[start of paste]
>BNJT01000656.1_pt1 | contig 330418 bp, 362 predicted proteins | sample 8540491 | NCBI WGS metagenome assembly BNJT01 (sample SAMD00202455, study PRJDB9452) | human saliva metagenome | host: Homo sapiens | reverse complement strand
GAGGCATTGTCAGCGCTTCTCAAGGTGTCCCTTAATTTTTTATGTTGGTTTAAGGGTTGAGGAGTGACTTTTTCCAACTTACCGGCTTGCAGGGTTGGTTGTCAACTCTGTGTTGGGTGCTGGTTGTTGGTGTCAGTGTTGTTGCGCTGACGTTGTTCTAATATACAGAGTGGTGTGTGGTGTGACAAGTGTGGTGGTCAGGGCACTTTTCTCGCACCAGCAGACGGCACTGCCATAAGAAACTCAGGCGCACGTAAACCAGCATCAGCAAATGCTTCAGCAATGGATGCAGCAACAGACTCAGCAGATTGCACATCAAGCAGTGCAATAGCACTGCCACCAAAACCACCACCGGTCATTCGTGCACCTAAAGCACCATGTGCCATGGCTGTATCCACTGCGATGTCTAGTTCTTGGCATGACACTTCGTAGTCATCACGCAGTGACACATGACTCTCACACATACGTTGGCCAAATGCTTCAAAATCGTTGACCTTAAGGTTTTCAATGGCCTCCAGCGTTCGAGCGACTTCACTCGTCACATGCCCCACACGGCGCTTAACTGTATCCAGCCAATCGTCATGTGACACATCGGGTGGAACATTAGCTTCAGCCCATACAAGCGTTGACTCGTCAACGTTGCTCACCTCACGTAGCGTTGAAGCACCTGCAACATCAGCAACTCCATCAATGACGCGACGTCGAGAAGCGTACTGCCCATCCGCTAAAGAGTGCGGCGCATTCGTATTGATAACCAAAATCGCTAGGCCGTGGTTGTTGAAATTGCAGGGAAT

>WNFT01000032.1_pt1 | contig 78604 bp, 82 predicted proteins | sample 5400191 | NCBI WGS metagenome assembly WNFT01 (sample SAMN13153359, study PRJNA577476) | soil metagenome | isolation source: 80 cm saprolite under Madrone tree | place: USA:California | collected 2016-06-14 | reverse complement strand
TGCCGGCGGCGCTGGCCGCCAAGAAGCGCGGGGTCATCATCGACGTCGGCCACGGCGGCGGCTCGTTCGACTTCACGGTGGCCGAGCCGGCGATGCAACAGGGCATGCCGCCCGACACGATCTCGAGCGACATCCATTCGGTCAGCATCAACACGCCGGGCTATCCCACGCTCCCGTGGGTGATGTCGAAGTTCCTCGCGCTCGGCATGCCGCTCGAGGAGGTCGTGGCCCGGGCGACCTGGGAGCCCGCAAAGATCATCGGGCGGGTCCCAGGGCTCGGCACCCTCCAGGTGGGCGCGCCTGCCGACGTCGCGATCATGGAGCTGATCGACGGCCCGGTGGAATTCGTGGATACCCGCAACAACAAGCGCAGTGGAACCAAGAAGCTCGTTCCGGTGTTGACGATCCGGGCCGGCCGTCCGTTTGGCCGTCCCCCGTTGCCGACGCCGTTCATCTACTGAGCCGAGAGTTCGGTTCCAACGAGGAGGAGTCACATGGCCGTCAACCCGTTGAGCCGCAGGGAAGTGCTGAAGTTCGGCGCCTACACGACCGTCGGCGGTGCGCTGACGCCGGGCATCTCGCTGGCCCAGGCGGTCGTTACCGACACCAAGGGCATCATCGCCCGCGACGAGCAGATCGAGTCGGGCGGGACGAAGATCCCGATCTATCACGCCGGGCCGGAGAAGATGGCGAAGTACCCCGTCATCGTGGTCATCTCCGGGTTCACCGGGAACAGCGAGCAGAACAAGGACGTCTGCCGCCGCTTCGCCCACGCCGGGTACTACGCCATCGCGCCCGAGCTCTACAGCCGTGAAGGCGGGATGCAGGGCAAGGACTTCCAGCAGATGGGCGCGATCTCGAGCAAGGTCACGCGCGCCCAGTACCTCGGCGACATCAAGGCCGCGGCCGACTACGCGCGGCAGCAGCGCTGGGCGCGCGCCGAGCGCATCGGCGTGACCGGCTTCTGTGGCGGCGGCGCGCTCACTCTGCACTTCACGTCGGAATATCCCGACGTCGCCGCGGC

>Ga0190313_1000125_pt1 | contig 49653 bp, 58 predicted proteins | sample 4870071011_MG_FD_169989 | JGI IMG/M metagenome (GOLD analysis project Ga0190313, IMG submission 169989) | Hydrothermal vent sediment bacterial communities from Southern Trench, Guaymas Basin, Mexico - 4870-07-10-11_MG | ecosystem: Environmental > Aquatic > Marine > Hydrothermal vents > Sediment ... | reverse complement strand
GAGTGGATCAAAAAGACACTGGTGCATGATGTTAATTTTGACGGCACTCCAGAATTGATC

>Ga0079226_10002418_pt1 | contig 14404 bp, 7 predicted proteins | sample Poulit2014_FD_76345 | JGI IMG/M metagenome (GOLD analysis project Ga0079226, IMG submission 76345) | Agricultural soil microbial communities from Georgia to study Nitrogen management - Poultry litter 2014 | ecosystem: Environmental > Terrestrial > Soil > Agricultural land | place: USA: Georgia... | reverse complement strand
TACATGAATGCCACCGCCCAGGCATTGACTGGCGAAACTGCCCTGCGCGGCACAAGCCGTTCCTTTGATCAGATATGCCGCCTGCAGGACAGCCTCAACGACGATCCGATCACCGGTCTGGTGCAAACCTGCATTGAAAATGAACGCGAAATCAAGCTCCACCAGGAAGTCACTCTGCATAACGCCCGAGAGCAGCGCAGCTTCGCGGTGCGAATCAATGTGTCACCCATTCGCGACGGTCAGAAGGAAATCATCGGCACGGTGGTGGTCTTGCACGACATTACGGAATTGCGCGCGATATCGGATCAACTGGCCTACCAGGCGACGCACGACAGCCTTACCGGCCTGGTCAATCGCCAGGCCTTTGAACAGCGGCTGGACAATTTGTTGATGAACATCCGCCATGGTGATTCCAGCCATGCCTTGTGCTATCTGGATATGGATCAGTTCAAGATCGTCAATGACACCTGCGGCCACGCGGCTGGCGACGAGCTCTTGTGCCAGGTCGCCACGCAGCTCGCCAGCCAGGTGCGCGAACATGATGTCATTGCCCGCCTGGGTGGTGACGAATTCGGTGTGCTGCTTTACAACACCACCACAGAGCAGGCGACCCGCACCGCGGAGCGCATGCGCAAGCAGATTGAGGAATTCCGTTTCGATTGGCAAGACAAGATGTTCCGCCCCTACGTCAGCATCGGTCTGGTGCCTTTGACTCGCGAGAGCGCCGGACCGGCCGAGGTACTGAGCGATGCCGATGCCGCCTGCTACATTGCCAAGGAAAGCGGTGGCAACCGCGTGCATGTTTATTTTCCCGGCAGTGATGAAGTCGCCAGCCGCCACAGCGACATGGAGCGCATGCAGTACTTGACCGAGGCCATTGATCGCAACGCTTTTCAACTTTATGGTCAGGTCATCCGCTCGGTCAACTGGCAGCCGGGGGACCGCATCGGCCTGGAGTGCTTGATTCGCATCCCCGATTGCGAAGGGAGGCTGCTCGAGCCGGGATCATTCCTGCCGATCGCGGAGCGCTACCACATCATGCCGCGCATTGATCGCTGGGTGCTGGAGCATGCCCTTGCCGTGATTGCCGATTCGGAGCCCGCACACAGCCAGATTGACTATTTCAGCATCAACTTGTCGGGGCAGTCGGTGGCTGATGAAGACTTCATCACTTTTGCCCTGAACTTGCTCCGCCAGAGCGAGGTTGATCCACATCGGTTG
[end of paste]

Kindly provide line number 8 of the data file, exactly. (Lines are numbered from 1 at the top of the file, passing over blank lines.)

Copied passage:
TACATGAATGCCACCGCCCAGGCATTGACTGGCGAAACTGCCCTGCGCGGCACAAGCCGTTCCTTTGATCAGATATGCCGCCTGCAGGACAGCCTCAACGACGATCCGATCACCGGTCTGGTGCAAACCTGCATTGAAAATGAACGCGAAATCAAGCTCCACCAGGAAGTCACTCTGCATAACGCCCGAGAGCAGCGCAGCTTCGCGGTGCGAATCAATGTGTCACCCATTCGCGACGGTCAGAAGGAAATCATCGGCACGGTGGTGGTCTTGCACGACATTACGGAATTGCGCGCGATATCGGATCAACTGGCCTACCAGGCGACGCACGACAGCCTTACCGGCCTGGTCAATCGCCAGGCCTTTGAACAGCGGCTGGACAATTTGTTGATGAACATCCGCCATGGTGATTCCAGCCATGCCTTGTGCTATCTGGATATGGATCAGTTCAAGATCGTCAATGACACCTGCGGCCACGCGGCTGGCGACGAGCTCTTGTGCCAGGTCGCCACGCAGCTCGCCAGCCAGGTGCGCGAACATGATGTCATTGCCCGCCTGGGTGGTGACGAATTCGGTGTGCTGCTTTACAACACCACCACAGAGCAGGCGACCCGCACCGCGGAGCGCATGCGCAAGCAGATTGAGGAATTCCGTTTCGATTGGCAAGACAAGATGTTCCGCCCCTACGTCAGCATCGGTCTGGTGCCTTTGACTCGCGAGAGCGCCGGACCGGCCGAGGTACTGAGCGATGCCGATGCCGCCTGCTACATTGCCAAGGAAAGCGGTGGCAACCGCGTGCATGTTTATTTTCCCGGCAGTGATGAAGTCGCCAGCCGCCACAGCGACATGGAGCGCATGCAGTACTTGACCGAGGCCATTGATCGCAACGCTTTTCAACTTTATGGTCAGGTCATCCGCTCGGTCAACTGGCAGCCGGGGGACCGCATCGGCCTGGAGTGCTTGATTCGCATCCCCGATTGCGAAGGGAGGCTGCTCGAGCCGGGATCATTCCTGCCGATCGCGGAGCGCTACCACATCATGCCGCGCATTGATCGCTGGGTGCTGGAGCATGCCCTTGCCGTGATTGCCGATTCGGAGCCCGCACACAGCCAGATTGACTATTTCAGCATCAACTTGTCGGGGCAGTCGGTGGCTGATGAAGACTTCATCACTTTTGCCCTGAACTTGCTCCGCCAGAGCGAGGTTGATCCACATCGGTTG